Making an impressive showing at last week’s Autosport International was the display by SinCARS UK on the ProFormance Metals stand (2650).
In a remarkably short time, Sin has progressed from a gleam in the eye of company founder and director Rosen Daskalov to fully fledged and about-to-be-homolgated GT4 racecar.
Just three years ago Rosen visited the Show in search of a car to race for himself. “I looked at a whole range of cars, including Radical, Porsche and BMW, but I’m a kart driver at heart, and after testing several, I just couldn’t find a car that ‘felt’ like a kart. So, I thought to myself, why not build one of my own?”
Bulgarian-born Daskalov did the rounds of various UK-based companies looking for likely partners, and struck gold with Philip Matts at ProFormance Metals. “I needed contacts here in the UK,” explains Rosen. “I met Phil and knew this was a man I could work with.” Over the course of the next ten months, the company worked to develop an all-new car that would meet Rosen’s strict criteria. Based around a space-frame chassis, which was homologated at an early stage in the process, the car took shape. “I spoke to a lot of people, both here [at the NEC] and at Goodwood, and looked at many other top cars before working on the design for the body style. That evolved over the course of several more months, and then we were able to reveal the final car for the first time at the Austosport Show in January 2013.”
For a car with such a remarkably short gestation period – around ten months – the SIN 01 (as then designated) certainly looked the part. The first car had been built in Germany, and the detailing and quality of the finish appeared to be of the highest standard. The reaction from those who saw the car, and the reviews that followed, were highly favourable, but the proof of whether it worked or not would come on track.
Rosen’s vision at that stage was to create a car that was essentially a road car that someone could take racing. The original white prototype was entered into the GT Cup, and made its debut at Silverstone in August 2013, Rosen himself at the wheel. It wasn’t exactly a fairytale beginning, but a best of ninth (out of 25 starters) in Race 3 was sufficiently encouraging to ensure that both car and driver would be back for the remaining two rounds of the season.
Sin returned to the NEC in January 2014, this time with the first road-legal version of the R1. Powered by a 500bhp Chevrolet V8 engine and weighing just a tad over 1,200kg, the car now boasted a fully-trimmed yet functional, unfussy interior, and came priced at a level that represented keen competition for the likes of Porsche and Jaguar.
This time a full season in GT Cup followed, with Daskalov consistently finishing around the top ten. Meanwhile, the road car made an appearance at the Goodwood Festival of Speed in July, where it certainly attracted a lot of attention.
“We’d tested and developed the car constantly,” explains Rosen. “We changed a few things, and with input from Tracksport Europe, we eventually came up with a completely redesigned chassis. In September we took the brand new car to Donington for the penultimate round of the GT Cup. Without effective traction control, and no paddle-shift gearchange, in the rain, and under extremely difficult conditions, we were only 4 seconds behind the factory McLarens – and that margin was all down to the lack of traction control and paddle shift.” The new car also raced in the final round at Oulton Park, ahead of the unveiling in November of the 2015-spec road and race Sin R1. “It is, in effect, a complete redesign, and means we now have one car for road use, and another for racing,” says Rosen. “There have been lots of changes in the road car too. It has been extensively track tested and several magazines have reviewed the car. All the comments so far have been very favourable.”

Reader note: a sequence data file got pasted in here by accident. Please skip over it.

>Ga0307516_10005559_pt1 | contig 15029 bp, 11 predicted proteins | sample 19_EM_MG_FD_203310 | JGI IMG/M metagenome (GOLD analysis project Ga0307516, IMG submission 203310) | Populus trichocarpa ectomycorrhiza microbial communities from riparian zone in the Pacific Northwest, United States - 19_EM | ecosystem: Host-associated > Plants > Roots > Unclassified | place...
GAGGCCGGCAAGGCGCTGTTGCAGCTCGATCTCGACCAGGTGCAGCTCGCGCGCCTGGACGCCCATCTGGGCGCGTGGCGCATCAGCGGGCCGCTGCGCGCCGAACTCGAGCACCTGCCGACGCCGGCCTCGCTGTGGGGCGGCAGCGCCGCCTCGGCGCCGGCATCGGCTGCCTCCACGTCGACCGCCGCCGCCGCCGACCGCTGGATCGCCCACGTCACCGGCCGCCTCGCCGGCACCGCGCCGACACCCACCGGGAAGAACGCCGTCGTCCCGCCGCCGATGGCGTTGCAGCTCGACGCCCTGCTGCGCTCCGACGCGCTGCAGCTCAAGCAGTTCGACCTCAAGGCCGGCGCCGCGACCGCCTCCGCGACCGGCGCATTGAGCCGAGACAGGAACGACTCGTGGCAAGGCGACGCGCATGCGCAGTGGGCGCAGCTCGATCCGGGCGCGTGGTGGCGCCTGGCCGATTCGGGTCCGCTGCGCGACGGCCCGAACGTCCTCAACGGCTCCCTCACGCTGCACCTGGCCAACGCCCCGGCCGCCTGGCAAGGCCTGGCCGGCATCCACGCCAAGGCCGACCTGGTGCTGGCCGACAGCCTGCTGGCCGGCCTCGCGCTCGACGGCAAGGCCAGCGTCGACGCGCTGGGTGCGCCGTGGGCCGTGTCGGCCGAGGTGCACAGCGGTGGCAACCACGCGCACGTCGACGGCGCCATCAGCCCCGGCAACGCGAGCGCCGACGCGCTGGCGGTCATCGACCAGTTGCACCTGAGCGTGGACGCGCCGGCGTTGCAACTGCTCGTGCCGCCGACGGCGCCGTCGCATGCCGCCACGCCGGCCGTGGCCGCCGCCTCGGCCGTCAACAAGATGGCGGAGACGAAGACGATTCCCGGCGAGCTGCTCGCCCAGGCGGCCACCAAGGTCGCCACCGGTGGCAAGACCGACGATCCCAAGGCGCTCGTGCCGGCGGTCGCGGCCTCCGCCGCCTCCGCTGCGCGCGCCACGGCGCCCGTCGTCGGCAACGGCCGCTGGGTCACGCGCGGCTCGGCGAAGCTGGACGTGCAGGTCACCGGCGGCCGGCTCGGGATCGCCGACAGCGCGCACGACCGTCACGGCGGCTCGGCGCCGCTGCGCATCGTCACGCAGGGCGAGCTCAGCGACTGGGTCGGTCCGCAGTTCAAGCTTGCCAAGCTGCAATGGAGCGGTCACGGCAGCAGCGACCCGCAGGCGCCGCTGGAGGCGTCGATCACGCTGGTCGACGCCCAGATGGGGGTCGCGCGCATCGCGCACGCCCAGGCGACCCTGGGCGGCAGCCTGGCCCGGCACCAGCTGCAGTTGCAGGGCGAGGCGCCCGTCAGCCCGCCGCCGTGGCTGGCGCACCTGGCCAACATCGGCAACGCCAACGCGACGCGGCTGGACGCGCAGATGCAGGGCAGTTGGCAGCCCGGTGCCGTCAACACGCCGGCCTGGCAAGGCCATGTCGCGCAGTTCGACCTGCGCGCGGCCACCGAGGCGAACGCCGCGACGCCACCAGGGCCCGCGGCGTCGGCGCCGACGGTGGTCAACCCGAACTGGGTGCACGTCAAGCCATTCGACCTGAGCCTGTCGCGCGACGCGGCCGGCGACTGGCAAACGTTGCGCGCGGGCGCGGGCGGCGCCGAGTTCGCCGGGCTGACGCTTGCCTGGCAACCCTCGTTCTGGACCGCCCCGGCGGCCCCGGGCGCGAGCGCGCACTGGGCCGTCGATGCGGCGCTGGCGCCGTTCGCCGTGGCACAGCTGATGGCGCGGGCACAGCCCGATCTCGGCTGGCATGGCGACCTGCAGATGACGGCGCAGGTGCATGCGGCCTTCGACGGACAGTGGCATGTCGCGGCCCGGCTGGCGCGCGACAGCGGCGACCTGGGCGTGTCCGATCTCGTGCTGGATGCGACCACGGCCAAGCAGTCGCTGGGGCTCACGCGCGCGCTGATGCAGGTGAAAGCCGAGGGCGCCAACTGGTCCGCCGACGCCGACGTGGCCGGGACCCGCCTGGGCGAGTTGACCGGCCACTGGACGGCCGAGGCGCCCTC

The cars are now being built in Hinckley, using some components sourced and manufactured in Bulgaria. “Everybody who sees the car, and drives it, seems to like it. We now have a lengthy waiting list for the road car and to meet that demand our target is to build at least ten units a month, with a mix of road and race-ready examples leaving the factory.”
The intention is to continue establishing the marque through competition in GT Cup, but as announced at Autosport International, Daskalov is also planning to see the Sin R1 contest the GT4 European Series. “The new car has been built to meet GT4 regulations, and the organisers [SRO] appear to like our project and their reaction has been very encouraging.” As part of that programme, Daskalov is creating a new team, based around a group of Bulgarian drivers. “We’re still in the process of choosing our line-up and hope to be in a position to reveal names in the next few weeks,” he says. “The team will be based at our subsidiary in Germany, near Munich, but will have an all-British team of mechanics.”
The current race car is eligible to race in the GTB class of the GT Cup, which Daskalov points out is “close to GT3 specification. We will be looking to build a full GT3-spec car at some stage, but that’s a project for the future …”
Price for the 6.2 litre road car is £60,000 plus VAT, with additional trim and finish options, while 7 litre race car prices vary between £65,000 and £70,000 plus, depending upon specification.
Further details from www.sincars.co.uk
Where indicated, photos courtesy of SinCARS UK Limited. Others by Peter May, Dailysportscar.